When it comes to bundling payments for post-acute care, the AHA Thursday told Congress that now is the time for learning through testing new small-scale payment and delivery models, rather than drawing broad conclusions as reflected in the recently introduced Bundling and Coordinating Post-Acute Care Act, or BACPAC.

“Now is the time to dedicate resources toward building the knowledge base needed to improve our health care delivery system by testing new models on a small scale and using the lessons learned to develop proposals before considering widespread adoption and implementation,” the AHA said in an April 16 statement submitted to the House Energy & Commerce Health Subcommittee hearing on BACPAC.

The bill, H.R. 1458, proposes a condition-related group (CRG) payment system for post-acute care along the lines of the diagnosis-related groups used by hospitals. These CRGs would involve clinical condition-specific, bundled payments. 

Hospitals, insurers, post-acute care providers or third-party groups would be eligible to act as coordinators that establish networks of post-acute care providers to deliver the serviced covered in BACPAC’s bundle: skilled nursing facilities, inpatient rehabilitation facilities, long-term care hospitals, home health agencies, durable medical equipment, outpatient physician and occupational therapy, and outpatient drugs and biologicals.

The coordinator would manage a patient’s care for a 90-day period beginning with the patient’s discharge from a general acute-care hospital. For an eight-year period beginning in fiscal year 2020, payments to a bundled payment coordinator would be reduced to 96% of what the payments would have been under Medicare fee-for-service. Any further savings generated through care coordination or other means would be shared by the coordinator, providers of bundled services, the physician, and, if no readmission occurs, the referring hospital.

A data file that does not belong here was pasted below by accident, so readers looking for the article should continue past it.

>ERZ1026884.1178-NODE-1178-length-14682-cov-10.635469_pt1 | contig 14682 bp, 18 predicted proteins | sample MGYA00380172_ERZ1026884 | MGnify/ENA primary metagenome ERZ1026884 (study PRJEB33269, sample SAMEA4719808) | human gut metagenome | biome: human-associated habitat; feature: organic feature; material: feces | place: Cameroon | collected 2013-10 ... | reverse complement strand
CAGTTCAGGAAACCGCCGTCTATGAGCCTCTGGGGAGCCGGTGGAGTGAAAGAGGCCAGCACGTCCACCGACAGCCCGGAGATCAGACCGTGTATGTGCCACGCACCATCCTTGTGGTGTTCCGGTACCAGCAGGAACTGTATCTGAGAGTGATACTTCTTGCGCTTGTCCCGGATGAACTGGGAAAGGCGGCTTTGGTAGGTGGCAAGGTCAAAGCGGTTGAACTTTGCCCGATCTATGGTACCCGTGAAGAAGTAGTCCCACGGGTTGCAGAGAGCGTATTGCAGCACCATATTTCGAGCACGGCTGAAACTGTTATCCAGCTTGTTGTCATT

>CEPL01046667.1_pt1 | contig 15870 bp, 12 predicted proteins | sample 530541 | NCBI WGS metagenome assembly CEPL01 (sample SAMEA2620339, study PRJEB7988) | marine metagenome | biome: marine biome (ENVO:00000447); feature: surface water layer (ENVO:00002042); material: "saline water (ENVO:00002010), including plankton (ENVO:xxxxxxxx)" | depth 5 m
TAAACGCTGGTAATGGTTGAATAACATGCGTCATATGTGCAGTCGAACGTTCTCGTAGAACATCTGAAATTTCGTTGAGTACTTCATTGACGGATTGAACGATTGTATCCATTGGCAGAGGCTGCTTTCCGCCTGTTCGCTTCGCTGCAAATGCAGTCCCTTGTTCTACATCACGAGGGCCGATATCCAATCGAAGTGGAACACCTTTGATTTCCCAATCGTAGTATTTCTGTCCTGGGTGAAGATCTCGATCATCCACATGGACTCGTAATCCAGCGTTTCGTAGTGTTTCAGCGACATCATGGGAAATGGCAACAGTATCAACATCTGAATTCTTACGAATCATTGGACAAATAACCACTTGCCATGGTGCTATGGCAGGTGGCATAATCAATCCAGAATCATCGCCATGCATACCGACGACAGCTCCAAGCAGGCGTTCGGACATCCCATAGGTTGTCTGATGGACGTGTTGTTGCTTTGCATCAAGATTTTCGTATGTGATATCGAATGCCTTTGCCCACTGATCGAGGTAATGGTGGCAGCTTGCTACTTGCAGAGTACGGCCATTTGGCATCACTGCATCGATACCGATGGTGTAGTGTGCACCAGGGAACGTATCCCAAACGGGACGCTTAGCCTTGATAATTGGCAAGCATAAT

In its statement to the House health care panel, the AHA said it supports several elements in the bill. But the association expressed concern over its “potential to preempt valuable work already undertaken in this area; its reliance on the ‘Continuity Assessment Record and Evaluation (CARE) Tool’ as a patient assessment instrument; and its inappropriate adjustment for readmissions.”

The AHA noted the bundled payment demonstrations that are taking place through the Center for Medicare and Medicaid Innovation, and suggested it would be better to learn from those models and apply that knowledge before embarking on comprehensive legislation. “These new insights will help shape the ongoing re-tooling of bundling, shared savings and other innovations that are in the testing stage,” the AHA observed.  

 

Concerns with CARE Tool. The AHA questioned the bill’s use of the CARE Tool as a patient assessment instrument. Developed as part of the Medicare Post-Acute Care Payments Reform Demonstration, the tool measures the health and functional status of Medicare beneficiaries when they are discharged from acute-care hospitals and measures changes in severity and other outcomes for post-acute care patients.   

The AHA said the tool is not designed to recommend “the most clinically appropriate placement post-hospitalization. In addition, it has been widely criticized for its length and for its inability to capture the full spectrum of medical acuity for post-acute are patients.”  The association added that many hospitals have developed their own patient discharge tools designed to reduce variation in post-hospital placement and avoidable readmissions.

 

Readmissions. The bill would reduce the amount of the bundled payment by the amount paid for a 90-day readmission to the hospital. The AHA called that adjustment “inappropriate and unnecessary.” It would rather see the bill focus on those readmissions that are preventable.

For more on the AHA’s statement, visit www.aha.org/testimony.